I think a little background might help me describe this thing I eventually referred to as the Shovelation. This growing compilation began in 1998 during a Wednesday evening men’s group in Fort Lauderdale, Florida. Well, the meeting was supposed to be a men’s group, but after I reluctantly, but gladly, gave into the guys’ requests that I teach the letter of Galatians, a few women began to infiltrate the meeting — my wife among them. My desire was, and still is, to break through the rigid, religious perceptions that have caused so many people to read the New Testament letters as if they were something other than letters. Saying this might come across as being a little too obvious, or perhaps dumb, but I’ve continued to observe that many people, like myself, miss some of the most obvious stuff in life. So, I created a letter — based upon Galatians — that Paul himself might write were he to visit today and observe what has been done to his original letter. Simply put, I took the letter of Galatians and embellished it, using its own context, as well as what can be found in his other letters, and some from the book of Acts. I did it this way because I wanted to create the framework upon which I saw the totality of grace where others only found pockets of grace interspersed alongside fear and condemnation.
After I finished the final chapter of what I called Galatians-98, I decided to bring it one step closer to home by reworking the final project into a personal letter. In short, using Paul’s letter along with my own embellishments as a template, I created an open letter from me to those who were gathered together. When I penned my rendition of the Galatians letter, it coincided with the start of my very first website, theshovel.net. At the time, I thought to use my new pen name and so began it this way: “I am the shovel, and I bring good news to you who struggle with sin and bondage and with the truth of freedom.” I eventually decided to be more direct and less anonymous (and possibly ominous or trite) and use my real name for that opening statement. After having read that first chapter aloud to the group — especially in having witnessed the dramatic effect it had upon them — I had resolved to continue along these lines as our study moved to 1 John and then to James. So yeah, most of my Shovelation project was created in 1998 and 1999.
Somewhere during that period, I came up with the name Shovelation for the growing collection. You see, to me, and to those with me, it expressed the simplicity that these writings were the revelation of the shovel — or Shovelation, for short. No, I’m not offering them up as replacements of those Biblical letters, nor as better versions, nor as something that I think should eventually be added to the Bible. Anyone who suggests any such thing has a wild and vivid imagination. If I had started this project at some other time, I probably would have called it something else. So there you have it. That’s how it all started, and that’s how it’s ever-so-slowly continuing.
This should make it clear (I would hope) that the Shovelation is not a translation. Oh, I know a smattering of Greek, but I don’t possess the Biblical language skills to even begin such a project as to create a new translation. And you know what? With the number of English translations available today, we don’t really need any more, do we? Aside from a few discrepancies (some important, some not) and/or easier readability, most versions confirm that another translation will end up saying pretty much the same thing. And that’s a good thing, as it should assure us that scholars the world over have agreed that most versions have done a good job translating the available Greek manuscripts into decent English equivalents.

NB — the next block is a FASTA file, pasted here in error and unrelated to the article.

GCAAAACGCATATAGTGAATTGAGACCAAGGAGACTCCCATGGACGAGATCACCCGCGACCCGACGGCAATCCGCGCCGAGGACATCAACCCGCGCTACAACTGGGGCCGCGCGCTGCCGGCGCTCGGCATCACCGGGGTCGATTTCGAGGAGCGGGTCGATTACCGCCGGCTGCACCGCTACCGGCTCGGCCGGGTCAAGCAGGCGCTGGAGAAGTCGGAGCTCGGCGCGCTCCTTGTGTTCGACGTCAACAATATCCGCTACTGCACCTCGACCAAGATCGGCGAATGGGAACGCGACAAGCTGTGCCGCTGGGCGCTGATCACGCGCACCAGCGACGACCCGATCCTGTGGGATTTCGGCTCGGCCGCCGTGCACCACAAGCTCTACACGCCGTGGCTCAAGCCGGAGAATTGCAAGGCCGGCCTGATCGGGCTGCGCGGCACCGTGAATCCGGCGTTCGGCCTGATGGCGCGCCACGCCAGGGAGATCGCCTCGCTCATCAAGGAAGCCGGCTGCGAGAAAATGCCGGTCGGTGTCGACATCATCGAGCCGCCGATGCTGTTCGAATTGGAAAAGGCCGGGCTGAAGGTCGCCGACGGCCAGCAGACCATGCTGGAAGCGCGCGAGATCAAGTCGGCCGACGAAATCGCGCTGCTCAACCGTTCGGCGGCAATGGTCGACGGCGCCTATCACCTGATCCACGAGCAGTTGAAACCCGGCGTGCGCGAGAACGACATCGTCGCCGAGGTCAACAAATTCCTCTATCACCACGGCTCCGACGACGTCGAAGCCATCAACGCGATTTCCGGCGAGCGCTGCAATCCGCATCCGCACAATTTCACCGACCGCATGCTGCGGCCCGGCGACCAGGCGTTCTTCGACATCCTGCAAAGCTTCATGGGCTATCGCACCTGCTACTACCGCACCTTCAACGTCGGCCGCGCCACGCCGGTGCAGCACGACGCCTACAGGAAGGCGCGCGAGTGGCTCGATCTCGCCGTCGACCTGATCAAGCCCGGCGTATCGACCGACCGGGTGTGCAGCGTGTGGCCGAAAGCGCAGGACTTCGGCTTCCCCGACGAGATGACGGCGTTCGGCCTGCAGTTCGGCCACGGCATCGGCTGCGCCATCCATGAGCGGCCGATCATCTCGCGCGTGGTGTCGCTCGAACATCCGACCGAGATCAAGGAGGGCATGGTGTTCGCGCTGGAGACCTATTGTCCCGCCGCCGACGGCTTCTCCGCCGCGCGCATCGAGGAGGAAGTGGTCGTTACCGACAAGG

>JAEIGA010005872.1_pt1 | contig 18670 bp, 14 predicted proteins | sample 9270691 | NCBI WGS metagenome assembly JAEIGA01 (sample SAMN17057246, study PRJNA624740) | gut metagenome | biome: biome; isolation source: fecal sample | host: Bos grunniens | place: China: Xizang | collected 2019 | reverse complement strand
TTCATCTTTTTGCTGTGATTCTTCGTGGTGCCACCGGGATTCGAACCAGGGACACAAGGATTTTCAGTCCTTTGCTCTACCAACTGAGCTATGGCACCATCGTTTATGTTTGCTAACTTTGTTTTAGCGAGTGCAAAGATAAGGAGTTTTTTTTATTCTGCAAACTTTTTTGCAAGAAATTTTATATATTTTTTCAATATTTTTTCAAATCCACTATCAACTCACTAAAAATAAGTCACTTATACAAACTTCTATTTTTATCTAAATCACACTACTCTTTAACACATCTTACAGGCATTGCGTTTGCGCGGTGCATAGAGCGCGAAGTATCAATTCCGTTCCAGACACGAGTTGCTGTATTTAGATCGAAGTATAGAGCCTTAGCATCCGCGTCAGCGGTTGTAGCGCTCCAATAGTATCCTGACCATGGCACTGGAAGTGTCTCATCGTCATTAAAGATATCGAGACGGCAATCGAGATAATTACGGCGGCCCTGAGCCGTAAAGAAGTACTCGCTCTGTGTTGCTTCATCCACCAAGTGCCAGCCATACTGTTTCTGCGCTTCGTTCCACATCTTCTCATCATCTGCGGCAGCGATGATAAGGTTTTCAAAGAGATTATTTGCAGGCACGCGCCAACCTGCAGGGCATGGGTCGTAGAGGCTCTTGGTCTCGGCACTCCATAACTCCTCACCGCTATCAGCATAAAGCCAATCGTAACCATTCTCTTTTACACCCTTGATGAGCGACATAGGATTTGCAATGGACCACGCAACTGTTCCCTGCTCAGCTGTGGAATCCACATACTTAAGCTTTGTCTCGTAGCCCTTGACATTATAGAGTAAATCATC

And for those who insist upon a perfect translation, or even THE perfect translation, I have to ask a simple question: Do you really think a perfect translation can give perfect understanding? Now, before you answer, consider that the Pharisees not only understood but were fluent in Greek and Hebrew, and it didn’t seem to do them much good. Understanding words and/or studying original manuscripts (which, by the way, we no longer have) was never the end-all to a true understanding of God. Never! The religious scholars and leaders who lived during the time of Jesus assumed they understood truth because they studied and quoted from the authoritative writings of Moses. Jesus told them:
You search the Scriptures because you think that in them you have eternal life; it is these that testify about Me; and you are unwilling to come to Me so that you may have life … For if you believed Moses, you would believe Me, for he wrote about Me. But if you do not believe his writings, how will you believe My words? John 5:39,40,46,47 NASB
You see, even if we had THE perfect translation, true life would not be found within the confines of that written document. No doubt it would testify TO the life or ABOUT the life, but it could just as easily give the religious leather-bound mind a way to reject the life while appearing to be an authority on the life. Be aware of those who bark the loudest about their qualifications and/or authority to dispense truth. If there is any secret to understanding the Bible it would be found not in its difficulty but in its simplicity.
If Paul, Peter, James or John were to write their letters today, I seriously doubt if many would even recognize them. Why? Because they would be too relevant and easy to understand - just like real letters! We try so hard to figure out what the Bible might be saying to US, but do we think it was originally this difficult? Those who look for special meanings usually lose the real meaning. If you can get an idea of what it meant to THEM, you will understand what it means to YOU.